This was seriously hard, guys. Judging contests is always hard, but I love reading about people’s stories so much, and I learn so much about query-writing and beginnings from judging them, that I’ll continue to put myself through this torture fairly regularly.
Some entries I didn’t choose because of technicalities like word count, market forces (as I understand them), and stuff like that (for instance, the fact I’d get yelled at if I only chose entries from my own team). Others I love the concept and voice, but think they’d be better served by another edit or two. And some entries are DEFINITELY ready for querying, but I didn’t choose them because other ones were more to my taste.
So, here are my votes:
THE SOCIAL SEASON
RAMBLN’ HAND OF SHERRY ANN
(And yes, I know that I chose three from #TeamLeia. I tried not to, because I felt like I was being partial, but I really just got a spectacular team. I would have chosen more from my team, actually…but see above.)
All of you, keep querying. I know the only reason I’ve gotten published is my dogged and stubborn refusal to quit. I’m using the same tactic with marketing, hoping it will work for me someday in that arena, as well.
It’s almost here—the release date for Love and War, installment number three of The Other Place series. It comes out on March 7!! But you can order an e-copy right now!
This is a novella told from Arty’s point of view. It describes events that took place during The Other Place, from her perspective. Originally, this was the beginning of the last book in the series, Synchronicity. I cut it out before turning the book into Limitless, though. I loved the story, and Arty’s voice, but it seemed awkward and out of place as the beginning of another book told in Justin’s voice.
However, when Limitless said they would publish it as a separate novella, I was thrilled!
I don’t know how many of you know the story of The Other Place Series, even though I’ve told it a million times. I began writing The Hustle a couple years ago when I’d first moved to a tiny little desert town in southern California. My marriage was unstable, and I myself was going through a transition (my psych would say I was in a manic phase, but that sounds too clinical).
With writing The Hustle, I was opening the time capsule of my late teens and early twenties. It wasn’t an appetizing process; it was as if someone had put an egg salad sandwich in there in 1999, and I was dissecting it. But I felt it was time to examine this part of my life, and see what I could come up with. So I wrote a book with a main character who was homeless and addicted to heroin, and who had to do a lot of things she wasn’t proud of in order to survive.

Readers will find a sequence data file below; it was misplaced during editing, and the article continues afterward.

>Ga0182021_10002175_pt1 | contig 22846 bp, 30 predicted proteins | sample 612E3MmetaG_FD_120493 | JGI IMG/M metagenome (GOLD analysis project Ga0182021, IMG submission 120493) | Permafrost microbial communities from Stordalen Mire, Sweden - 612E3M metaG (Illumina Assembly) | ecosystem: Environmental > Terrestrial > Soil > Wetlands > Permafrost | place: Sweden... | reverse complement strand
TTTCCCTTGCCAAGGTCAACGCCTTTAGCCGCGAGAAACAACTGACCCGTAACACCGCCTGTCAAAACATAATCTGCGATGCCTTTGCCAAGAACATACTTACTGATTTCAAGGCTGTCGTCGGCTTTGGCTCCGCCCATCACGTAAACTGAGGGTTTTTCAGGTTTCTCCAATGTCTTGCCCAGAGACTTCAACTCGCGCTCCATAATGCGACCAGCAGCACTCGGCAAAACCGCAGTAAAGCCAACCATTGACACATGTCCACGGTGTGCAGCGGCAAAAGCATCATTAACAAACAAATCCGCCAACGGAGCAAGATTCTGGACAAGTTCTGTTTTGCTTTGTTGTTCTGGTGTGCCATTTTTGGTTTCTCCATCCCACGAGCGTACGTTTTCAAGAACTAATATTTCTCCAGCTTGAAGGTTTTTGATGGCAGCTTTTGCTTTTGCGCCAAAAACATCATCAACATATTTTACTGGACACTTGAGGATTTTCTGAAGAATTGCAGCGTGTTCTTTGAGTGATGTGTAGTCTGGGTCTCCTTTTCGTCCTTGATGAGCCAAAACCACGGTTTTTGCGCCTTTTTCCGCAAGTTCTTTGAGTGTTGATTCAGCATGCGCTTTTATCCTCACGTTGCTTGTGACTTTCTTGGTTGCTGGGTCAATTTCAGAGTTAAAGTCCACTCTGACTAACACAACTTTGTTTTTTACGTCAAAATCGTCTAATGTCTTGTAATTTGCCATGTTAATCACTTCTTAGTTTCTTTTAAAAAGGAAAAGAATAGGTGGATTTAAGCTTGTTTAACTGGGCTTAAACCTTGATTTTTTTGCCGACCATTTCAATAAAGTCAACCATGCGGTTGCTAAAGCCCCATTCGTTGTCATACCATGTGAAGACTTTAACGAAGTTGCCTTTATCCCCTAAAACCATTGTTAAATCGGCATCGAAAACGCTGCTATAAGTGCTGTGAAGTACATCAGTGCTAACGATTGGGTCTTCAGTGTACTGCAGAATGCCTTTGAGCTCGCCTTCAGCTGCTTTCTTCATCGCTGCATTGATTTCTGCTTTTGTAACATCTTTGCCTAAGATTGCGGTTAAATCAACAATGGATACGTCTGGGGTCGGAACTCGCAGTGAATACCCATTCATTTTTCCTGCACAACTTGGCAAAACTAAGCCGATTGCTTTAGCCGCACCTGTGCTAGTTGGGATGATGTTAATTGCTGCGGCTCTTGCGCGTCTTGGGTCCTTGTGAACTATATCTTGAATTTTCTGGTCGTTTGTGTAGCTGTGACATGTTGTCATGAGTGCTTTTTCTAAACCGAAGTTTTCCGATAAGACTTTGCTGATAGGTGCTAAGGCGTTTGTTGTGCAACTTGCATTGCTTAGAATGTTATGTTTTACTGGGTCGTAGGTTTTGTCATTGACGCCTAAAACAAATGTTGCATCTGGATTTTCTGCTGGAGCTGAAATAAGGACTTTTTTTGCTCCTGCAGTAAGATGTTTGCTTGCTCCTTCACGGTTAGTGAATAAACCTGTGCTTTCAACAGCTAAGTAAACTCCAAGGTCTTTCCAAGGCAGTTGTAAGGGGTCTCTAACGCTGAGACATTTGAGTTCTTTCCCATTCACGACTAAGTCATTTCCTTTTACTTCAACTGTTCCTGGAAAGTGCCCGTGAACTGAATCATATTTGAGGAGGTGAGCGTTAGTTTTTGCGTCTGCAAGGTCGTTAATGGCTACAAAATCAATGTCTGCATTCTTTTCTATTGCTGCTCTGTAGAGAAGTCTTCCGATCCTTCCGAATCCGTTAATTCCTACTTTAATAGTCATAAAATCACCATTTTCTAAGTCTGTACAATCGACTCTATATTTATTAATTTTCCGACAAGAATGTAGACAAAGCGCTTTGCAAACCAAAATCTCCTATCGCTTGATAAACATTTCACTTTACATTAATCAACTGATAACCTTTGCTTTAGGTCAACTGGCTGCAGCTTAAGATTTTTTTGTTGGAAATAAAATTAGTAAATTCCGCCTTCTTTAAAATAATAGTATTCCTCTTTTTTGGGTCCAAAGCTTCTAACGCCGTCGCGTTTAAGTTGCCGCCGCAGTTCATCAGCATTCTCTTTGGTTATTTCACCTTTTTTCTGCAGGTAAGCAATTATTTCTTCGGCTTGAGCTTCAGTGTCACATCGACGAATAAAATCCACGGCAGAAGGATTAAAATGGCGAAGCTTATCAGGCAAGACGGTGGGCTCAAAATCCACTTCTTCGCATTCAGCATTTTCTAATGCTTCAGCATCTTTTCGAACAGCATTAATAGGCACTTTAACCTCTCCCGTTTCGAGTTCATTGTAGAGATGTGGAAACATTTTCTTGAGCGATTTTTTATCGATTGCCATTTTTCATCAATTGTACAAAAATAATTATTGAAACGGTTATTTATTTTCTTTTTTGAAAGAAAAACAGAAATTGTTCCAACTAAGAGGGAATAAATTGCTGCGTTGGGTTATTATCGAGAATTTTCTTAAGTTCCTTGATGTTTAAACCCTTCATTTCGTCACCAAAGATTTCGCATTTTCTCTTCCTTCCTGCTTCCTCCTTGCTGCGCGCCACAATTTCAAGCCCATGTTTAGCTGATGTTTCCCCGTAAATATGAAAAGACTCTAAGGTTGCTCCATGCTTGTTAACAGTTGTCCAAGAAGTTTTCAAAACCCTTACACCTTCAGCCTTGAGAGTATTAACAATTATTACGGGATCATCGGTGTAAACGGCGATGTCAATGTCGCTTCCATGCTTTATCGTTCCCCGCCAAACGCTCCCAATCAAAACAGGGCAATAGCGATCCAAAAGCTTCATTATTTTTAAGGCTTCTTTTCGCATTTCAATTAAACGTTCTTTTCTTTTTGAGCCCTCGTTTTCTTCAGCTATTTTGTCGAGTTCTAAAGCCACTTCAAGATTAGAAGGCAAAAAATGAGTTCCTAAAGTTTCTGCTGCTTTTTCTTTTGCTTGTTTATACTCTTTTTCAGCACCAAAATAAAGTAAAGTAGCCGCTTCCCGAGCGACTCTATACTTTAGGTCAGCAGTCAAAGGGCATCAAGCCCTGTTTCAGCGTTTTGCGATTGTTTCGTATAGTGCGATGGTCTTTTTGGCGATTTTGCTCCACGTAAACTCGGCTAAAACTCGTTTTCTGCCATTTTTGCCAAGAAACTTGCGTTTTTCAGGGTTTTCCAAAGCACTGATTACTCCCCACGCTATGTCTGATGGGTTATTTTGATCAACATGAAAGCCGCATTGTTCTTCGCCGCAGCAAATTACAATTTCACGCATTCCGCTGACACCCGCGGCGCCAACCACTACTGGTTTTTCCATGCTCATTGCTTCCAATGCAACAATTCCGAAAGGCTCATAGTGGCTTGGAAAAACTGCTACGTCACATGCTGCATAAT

It was a really difficult process, but I’m glad I did it. I was able to root for Liria, and this helped me to forgive myself for a lot of my mistakes.
I’d been thinking about the book I’d write after The Hustle, and I was trying to gather the courage to write another book dealing with my personal issues. At that point, I hadn’t been very open about the fact that I had periodic episodes of psychosis, but when I was younger, I’d been terrified I had schizophrenia. Turns out I don’t, but I still felt the need to face that fear by writing a book from the point of view of a schizophrenic person.
Then, when I was still writing The Hustle, a weird and synchronistic thing happened. I was giving away sack lunches in the local park as part of the summer lunch program, when this young and handsome dude approached me and started talking about my shoes. I could tell right away he had schizophrenia, but I wasn’t scared of him at all. In fact, he was the coolest guy.
I only talked to him for about fifteen minutes, but I couldn’t get the guy out of my head. He ended up as a character in The Hustle, and then as the main character in the two books after that, The Other Place and Synchronicity.
I didn’t see the guy again for months—I didn’t even know his name. I called him “The Real Justin”. But I got to a point in the books when I knew my experience with psychosis wasn’t enough to get the narrative right. I needed to talk to The Real Justin in person.
Not knowing where to go, I went back to the park where I’d originally met him. He walked into it right after I did, came up to me, and told me he wanted to talk to me.
The Real Justin is, of course, Phoenix: my psychic vampire bastard and the other half of my soul peanut. We stuck together through the destruction of my marriage, and now we’re together as a couple. I’m so glad I have him. He’s taught me that being neurodiverse can be pretty damn awesome. And he’s brainstormed with me—during late-night delusions of mind-reading—ways to show the world what it truly means to be crazy, so that they can see the raw beauty of our worldview.
It was a long and heart-rending process, finding a home for a series this different. It’s hard for people to identify with people like Liria and Justin. This is why Phoenix and I feel like such outsiders: because we are. But I did finally find a home for the books with Limitless Publishing.
So, that’s the story of this series. I hope you like seeing the world through these different eyes, and that you can see the value in characters like Liria and Justin.